Family and Marriage

Family unity in this life and the potential for eternal family relationships are at the core of the gospel of Jesus Christ. Marriages performed in the Church's temples do not dissolve at death. Rather, marriage and family relationships may continue through eternity, contingent upon individual worthiness. In 1995, Church leaders emphasized the importance of marriage and family in an official declaration entitled, The Family: A Proclamation to the World.


The Church teaches and follows the Savior's law of strict morality. The Church teaches honesty, integrity, obedience to law, chastity outside of marriage, and fidelity within marriage. It opposes abortion, pornography, gambling, and other evils.

Health Code

"The Word of Wisdom," a health code revealed to Joseph Smith in 1833, cautions against using tobacco, alcoholic beverages, tea, and coffee and emphasizes the positive benefits of wise eating habits and physical and spiritual fitness. The Church interprets the misuse and abuse of all drugs--illegal, legal, prescription, or controlled--as a violation of the Word of Wisdom.

Tithing and Fast Offerings

The Church and its faithful members embrace the biblical principle of tithing, which is contributing one-tenth of one's income. Faithful members also fast for two meals one day a month and donate the money they would have spent on those meals, or more, to a fund to help the needy. The generous offerings of the members enable the Church to finance the construction, education, welfare, missionary, curriculum, humanitarian, and other programs that benefit members and others.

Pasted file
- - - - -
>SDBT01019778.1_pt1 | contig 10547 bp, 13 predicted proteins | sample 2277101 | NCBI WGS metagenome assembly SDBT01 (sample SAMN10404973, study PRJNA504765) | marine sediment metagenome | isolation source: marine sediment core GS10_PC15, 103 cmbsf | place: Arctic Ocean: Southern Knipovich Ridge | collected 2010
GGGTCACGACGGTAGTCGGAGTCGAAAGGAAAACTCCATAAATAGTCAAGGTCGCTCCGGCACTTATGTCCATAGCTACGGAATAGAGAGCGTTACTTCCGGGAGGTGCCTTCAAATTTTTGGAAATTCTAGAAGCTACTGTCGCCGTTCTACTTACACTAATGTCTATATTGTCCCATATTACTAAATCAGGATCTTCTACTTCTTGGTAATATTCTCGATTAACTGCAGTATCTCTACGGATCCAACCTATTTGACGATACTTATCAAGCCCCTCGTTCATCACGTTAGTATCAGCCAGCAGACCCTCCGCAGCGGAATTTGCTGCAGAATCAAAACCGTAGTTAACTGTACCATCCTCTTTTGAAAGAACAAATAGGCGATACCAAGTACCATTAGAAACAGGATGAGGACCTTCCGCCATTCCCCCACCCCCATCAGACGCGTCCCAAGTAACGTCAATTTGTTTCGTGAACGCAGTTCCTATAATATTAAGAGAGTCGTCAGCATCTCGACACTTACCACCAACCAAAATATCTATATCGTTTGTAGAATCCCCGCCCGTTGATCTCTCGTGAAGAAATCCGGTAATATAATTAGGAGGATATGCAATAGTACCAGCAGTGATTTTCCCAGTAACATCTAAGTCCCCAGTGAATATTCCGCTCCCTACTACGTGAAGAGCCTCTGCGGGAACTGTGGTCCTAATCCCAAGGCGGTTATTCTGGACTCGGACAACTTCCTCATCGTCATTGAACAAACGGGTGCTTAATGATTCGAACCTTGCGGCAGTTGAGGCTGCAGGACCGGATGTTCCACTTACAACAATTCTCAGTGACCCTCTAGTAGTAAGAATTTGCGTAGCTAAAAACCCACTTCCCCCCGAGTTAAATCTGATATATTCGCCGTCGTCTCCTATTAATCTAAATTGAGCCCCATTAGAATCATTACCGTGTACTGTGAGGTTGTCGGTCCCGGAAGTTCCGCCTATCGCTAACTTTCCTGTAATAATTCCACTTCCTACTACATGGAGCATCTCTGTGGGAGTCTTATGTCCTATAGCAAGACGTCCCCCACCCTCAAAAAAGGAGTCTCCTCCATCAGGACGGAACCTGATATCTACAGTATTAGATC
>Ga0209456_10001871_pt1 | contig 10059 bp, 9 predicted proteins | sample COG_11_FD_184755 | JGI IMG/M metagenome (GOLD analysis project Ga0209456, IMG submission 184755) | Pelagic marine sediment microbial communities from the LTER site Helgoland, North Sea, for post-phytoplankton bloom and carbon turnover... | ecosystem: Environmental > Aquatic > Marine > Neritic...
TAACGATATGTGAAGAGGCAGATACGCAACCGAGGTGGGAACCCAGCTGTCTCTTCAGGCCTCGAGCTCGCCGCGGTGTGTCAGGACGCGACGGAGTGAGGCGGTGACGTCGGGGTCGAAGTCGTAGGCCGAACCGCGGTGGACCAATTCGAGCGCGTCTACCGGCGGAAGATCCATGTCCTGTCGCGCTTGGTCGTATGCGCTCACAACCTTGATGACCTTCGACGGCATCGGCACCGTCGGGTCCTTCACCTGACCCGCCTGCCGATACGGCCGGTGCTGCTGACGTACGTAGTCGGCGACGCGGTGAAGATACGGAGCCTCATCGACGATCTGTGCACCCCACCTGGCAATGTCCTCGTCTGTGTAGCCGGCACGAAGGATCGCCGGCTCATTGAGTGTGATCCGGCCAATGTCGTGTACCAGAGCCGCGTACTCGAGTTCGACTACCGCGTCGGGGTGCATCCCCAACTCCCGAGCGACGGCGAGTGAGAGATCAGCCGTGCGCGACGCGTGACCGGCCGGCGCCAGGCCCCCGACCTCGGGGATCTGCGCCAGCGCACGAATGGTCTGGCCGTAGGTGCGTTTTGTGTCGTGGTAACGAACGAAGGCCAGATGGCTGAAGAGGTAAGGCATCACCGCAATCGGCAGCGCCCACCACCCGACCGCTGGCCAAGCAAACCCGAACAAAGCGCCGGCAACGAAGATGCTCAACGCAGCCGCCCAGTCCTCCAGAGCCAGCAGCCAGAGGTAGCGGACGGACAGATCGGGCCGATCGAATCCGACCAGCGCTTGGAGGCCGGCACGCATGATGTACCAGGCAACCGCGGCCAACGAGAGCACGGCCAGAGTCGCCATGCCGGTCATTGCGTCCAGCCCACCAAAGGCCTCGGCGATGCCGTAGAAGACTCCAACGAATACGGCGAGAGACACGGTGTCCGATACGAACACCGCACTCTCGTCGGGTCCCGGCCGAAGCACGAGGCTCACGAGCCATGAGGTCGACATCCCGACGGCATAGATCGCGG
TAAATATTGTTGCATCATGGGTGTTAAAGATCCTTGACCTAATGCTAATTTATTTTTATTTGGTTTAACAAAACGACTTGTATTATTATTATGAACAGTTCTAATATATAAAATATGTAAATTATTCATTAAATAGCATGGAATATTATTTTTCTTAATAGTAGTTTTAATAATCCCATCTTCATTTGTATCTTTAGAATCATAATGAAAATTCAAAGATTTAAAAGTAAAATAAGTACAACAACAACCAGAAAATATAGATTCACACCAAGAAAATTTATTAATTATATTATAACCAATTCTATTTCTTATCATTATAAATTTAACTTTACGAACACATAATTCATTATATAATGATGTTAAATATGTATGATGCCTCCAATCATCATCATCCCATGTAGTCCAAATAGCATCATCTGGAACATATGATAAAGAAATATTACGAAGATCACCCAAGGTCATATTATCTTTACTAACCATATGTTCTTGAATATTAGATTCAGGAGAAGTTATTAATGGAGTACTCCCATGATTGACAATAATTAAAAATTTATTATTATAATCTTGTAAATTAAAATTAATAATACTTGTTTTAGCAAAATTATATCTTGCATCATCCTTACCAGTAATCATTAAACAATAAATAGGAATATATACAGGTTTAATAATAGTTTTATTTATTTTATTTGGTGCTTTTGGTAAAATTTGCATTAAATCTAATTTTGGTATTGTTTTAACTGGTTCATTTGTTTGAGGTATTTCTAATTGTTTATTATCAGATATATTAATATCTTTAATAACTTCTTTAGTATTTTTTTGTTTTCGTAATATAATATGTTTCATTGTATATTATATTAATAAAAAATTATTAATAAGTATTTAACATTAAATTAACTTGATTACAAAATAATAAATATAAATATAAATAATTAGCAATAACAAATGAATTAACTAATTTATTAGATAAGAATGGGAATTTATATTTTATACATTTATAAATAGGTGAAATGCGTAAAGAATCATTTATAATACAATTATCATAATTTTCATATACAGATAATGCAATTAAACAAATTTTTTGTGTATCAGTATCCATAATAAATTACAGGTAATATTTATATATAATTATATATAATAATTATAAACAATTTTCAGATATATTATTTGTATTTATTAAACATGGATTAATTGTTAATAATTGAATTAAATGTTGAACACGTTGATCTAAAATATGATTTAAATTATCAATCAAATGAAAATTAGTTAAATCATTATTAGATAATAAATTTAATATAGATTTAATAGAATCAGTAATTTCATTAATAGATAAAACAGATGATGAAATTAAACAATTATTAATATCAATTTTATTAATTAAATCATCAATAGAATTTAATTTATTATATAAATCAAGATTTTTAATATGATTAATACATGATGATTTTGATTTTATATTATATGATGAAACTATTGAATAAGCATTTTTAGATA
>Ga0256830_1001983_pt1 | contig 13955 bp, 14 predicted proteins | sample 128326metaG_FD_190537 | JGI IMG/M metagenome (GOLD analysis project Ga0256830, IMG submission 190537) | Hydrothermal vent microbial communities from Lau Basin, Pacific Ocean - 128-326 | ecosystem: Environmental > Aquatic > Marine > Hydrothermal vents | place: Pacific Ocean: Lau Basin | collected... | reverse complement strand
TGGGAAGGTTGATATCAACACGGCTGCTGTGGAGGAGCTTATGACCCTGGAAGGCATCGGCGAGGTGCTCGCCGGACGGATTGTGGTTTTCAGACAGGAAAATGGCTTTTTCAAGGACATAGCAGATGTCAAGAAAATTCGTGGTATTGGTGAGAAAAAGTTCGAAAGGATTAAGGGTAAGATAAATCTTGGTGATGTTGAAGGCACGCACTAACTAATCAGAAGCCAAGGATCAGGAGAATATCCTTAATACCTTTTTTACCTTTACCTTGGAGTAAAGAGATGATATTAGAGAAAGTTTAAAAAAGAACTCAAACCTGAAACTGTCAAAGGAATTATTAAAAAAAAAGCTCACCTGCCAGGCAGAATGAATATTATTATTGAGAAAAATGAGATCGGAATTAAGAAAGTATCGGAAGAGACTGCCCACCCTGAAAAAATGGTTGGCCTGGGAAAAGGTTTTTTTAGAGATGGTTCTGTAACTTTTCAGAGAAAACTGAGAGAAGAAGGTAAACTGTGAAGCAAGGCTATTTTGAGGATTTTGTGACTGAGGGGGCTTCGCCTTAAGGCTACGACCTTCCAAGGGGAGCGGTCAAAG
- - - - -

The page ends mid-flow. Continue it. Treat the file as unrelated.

Individual Responsibility

The Church teaches that the responsibility for one's spiritual and temporal well-being rests upon the individual first, then the family, and finally the Church. Church members are commanded by the Lord to be self-reliant and independent to the extent of their ability.

Missionary Work

The Church accepts the charge the Savior gives in Matthew to "Go ye therefore, and teach all nations" (28:19) and share the blessings of the gospel. Consequently, the Church has some 60,000 full-time missionaries serving throughout the world. Most are college-age men and women, but many are retired couples. All have accepted a call from Church leaders and contribute to their own support for a year and a half to two years.

Church Service

Prophets have taught that "when ye are in the service of your fellow beings ye are only in the service of your God" (Mosiah 2:17). Millions of faithful members of the Church serve in a wide variety of unpaid "callings," or assignments, in local units, missions, temples, family history research centers, and other Church programs.